~ There are heroines in our city. One is Maryanne LaGuardia. She has been fighting for parks, playing fields, and the health of our kids for a long time. She scored big time with the upcoming completion of the Civic Center Multipurpose playing field. It will provide generations with a first-class soccer and lacrosse facility across from Samohi. She and her husband, Alan, appreciate the restaurants that are staying open for take-out while still cooking more than they have in years. While observing the Stay-At-Home guidelines, the two of them are enjoying safe walks around her neighborhood and taking time to notice the art and flowers surrounding them. As the Vice-Chair of the Recreation and Parks Commission, Maryanne believes when this ends, residents will appreciate our parks and outdoor spaces more. Teachers will feel the love as well. She is above all, thankful that they live in Santa Monica. “If you have to be isolated, there is no better place to be,” says Maryanne.
~ As both an insider and outsider in our local government, Maryanne LaGuardia thinks that Santa Monica has been “perpetually blind to the need to serve its residents.” This pandemic, along with the pressure of residents, she hopes, should convince city leaders that there is a need for less density and a change in planning to make the needs of residents come first. She knows that some city services will be chopped in the short term by necessity. Maryanne believes our city must learn to do more good with less money.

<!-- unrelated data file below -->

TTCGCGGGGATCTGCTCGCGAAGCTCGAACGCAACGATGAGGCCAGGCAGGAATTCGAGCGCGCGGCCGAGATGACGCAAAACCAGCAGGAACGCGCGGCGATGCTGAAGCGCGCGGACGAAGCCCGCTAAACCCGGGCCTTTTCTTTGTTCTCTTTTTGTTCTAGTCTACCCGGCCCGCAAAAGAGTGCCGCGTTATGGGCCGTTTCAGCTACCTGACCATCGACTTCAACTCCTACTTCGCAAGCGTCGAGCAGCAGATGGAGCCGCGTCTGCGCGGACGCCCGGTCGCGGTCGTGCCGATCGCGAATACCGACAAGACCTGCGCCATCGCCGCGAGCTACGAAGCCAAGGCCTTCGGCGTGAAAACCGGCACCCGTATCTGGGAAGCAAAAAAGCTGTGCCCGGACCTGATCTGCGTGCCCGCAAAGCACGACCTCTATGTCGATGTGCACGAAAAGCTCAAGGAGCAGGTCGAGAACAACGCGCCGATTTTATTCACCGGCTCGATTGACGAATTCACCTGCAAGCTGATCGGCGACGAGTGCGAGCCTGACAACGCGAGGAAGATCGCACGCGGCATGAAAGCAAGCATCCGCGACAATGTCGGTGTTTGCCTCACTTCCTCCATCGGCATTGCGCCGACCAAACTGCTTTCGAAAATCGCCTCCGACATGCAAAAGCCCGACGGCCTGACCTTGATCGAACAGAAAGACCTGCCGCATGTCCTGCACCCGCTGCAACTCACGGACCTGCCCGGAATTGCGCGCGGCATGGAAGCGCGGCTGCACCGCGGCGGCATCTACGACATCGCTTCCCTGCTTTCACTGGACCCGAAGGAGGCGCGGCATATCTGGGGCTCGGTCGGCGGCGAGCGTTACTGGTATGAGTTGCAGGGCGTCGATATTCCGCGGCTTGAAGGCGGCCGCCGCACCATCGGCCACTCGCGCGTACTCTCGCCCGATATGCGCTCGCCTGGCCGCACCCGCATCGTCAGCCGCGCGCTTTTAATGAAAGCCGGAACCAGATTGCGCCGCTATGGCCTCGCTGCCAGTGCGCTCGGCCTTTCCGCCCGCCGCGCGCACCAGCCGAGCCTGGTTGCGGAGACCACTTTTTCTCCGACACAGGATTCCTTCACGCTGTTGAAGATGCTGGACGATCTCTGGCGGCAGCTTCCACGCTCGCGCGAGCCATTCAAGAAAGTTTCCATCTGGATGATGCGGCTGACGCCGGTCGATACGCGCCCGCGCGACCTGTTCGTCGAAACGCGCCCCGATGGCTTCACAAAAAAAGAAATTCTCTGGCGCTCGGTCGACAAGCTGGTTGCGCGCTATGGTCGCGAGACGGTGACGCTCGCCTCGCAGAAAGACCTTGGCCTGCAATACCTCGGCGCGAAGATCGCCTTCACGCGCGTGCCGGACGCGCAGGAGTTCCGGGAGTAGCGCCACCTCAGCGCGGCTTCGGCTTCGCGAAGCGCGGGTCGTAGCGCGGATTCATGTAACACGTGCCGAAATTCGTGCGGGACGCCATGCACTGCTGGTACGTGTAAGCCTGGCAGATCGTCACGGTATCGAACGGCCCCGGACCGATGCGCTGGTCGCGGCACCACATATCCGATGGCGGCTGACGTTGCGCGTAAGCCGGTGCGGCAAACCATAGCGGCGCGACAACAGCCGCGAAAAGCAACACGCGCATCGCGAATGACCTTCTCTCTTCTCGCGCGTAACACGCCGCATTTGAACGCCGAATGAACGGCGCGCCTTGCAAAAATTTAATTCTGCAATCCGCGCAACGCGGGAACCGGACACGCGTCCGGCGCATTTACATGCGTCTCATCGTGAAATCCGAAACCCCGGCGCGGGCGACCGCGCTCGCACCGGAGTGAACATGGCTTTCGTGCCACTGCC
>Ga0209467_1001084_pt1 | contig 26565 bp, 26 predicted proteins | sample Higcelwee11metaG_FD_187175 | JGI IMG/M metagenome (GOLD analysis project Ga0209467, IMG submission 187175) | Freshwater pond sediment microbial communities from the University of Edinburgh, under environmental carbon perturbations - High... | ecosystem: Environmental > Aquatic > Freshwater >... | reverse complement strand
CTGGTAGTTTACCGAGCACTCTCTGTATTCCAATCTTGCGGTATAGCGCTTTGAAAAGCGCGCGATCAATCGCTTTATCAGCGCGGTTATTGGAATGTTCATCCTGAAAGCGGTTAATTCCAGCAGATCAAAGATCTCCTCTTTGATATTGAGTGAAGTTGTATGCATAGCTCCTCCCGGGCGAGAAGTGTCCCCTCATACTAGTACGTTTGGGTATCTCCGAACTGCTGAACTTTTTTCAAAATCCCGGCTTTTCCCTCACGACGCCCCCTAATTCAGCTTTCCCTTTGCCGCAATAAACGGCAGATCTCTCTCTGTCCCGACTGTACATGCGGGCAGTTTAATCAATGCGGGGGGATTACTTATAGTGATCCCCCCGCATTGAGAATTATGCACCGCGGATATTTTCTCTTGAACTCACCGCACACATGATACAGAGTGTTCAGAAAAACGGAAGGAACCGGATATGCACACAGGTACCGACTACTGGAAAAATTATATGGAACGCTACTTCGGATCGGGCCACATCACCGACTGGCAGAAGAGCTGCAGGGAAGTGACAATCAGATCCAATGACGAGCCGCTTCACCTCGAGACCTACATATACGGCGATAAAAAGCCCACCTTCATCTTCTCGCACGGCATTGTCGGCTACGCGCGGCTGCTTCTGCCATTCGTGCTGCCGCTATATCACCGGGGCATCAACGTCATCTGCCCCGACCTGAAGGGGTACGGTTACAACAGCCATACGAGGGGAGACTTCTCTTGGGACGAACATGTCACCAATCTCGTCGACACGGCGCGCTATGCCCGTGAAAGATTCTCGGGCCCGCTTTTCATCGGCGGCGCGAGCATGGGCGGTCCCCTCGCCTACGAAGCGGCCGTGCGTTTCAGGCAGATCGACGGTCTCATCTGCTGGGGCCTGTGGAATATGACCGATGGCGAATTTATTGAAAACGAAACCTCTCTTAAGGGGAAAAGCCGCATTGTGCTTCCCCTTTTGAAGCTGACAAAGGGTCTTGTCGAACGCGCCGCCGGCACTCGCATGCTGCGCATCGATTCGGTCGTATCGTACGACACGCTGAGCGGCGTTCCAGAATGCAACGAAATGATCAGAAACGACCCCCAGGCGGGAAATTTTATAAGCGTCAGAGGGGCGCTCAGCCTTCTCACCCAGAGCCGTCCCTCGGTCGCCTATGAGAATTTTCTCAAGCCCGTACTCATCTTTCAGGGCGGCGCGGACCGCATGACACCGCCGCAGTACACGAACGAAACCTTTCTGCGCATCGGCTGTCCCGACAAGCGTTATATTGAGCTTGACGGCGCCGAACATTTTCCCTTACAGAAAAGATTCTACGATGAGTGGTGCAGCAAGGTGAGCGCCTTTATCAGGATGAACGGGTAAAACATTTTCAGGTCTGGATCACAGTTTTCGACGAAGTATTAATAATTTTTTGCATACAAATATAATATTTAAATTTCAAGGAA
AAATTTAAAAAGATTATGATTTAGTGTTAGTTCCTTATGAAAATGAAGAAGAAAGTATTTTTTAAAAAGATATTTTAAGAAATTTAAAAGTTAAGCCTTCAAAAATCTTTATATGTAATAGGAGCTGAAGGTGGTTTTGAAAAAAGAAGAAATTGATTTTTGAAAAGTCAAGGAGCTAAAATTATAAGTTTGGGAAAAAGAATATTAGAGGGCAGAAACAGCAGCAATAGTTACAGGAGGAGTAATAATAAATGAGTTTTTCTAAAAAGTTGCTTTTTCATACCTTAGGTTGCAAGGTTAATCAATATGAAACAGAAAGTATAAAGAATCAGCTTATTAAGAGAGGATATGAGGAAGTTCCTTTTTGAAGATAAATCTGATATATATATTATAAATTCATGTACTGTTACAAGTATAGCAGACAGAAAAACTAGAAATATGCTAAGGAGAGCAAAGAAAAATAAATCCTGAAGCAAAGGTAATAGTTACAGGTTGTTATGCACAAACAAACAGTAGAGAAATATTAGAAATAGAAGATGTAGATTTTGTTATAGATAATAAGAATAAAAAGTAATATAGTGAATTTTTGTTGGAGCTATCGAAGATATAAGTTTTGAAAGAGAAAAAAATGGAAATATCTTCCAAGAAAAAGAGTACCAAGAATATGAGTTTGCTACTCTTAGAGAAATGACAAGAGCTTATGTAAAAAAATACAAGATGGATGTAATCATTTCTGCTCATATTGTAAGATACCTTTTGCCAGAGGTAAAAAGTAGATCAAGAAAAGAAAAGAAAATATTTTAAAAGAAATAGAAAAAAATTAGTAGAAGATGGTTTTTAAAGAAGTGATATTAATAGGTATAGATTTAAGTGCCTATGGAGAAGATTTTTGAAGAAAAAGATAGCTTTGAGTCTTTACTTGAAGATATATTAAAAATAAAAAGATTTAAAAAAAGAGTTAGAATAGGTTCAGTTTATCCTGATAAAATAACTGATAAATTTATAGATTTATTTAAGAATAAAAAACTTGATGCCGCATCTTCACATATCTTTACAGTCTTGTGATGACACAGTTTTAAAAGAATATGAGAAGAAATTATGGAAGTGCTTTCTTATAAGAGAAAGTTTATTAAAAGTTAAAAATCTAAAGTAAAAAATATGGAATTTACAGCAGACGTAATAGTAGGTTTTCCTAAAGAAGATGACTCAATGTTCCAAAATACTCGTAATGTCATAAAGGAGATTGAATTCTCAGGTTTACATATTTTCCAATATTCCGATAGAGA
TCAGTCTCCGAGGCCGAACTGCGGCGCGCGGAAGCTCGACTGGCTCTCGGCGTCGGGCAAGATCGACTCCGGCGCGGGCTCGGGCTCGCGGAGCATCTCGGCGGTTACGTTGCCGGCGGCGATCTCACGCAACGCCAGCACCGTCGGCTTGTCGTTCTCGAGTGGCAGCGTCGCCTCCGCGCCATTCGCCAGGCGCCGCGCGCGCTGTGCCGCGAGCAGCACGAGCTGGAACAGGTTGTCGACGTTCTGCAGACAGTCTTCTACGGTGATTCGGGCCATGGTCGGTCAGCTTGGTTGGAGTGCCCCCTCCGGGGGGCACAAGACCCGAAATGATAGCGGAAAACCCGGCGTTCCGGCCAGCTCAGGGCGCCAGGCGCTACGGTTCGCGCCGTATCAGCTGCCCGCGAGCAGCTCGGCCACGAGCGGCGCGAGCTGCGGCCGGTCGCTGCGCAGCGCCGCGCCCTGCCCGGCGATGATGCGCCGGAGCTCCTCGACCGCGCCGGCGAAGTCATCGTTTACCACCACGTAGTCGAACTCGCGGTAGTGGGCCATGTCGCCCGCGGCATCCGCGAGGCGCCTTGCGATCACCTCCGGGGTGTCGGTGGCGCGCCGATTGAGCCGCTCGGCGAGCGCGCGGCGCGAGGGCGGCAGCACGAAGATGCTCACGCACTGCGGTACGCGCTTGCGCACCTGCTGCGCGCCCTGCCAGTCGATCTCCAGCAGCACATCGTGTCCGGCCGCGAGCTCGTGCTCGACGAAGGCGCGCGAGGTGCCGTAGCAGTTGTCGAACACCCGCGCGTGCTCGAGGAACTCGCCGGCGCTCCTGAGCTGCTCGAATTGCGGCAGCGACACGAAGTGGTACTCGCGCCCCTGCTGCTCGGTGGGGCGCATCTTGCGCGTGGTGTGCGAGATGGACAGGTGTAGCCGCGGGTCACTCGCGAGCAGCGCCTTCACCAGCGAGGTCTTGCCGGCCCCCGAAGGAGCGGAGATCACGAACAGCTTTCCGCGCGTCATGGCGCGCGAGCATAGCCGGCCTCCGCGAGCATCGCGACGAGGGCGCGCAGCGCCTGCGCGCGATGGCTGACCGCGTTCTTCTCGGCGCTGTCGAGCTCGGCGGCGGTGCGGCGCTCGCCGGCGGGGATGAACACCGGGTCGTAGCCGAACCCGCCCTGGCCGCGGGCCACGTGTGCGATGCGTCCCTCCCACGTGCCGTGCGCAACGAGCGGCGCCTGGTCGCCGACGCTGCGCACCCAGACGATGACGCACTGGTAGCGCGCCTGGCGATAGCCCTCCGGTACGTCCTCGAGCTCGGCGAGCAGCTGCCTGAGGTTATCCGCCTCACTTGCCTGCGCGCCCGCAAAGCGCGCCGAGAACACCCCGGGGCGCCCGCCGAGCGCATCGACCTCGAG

~ Our days are rife with the unseen danger of the virus. Our hearts go out to those who are stricken and to families who will never be the same. We are staying still, in the words of Queen Elizabeth, to “protect the vulnerable and spare many the pain already felt by those who have lost loved ones.” All of us need to remember that there are no empty days in life. Find the gifts in our city’s stillness. Marcus Aurelius said that “each day provides its own gifts.” We must find our gifts in the stillness that will save our neighbor’s lives.
By Phil Brock for SMart (Santa Monica Architects for a Responsible Tomorrow)
Thane Roberts, Architect, Robert H. Taylor AIA, Ron Goldman FAIA, Architect, Dan Jansenson, Architect, Building and Fire-Life Safety Commission, Samuel Tolkin Architect, Mario Fonda-Bonardi, AIA, Planning Commissioner, Phil Brock, Santa Monica Arts Commission.
For previous articles see www.santamonicaarch.wordpress.com/writing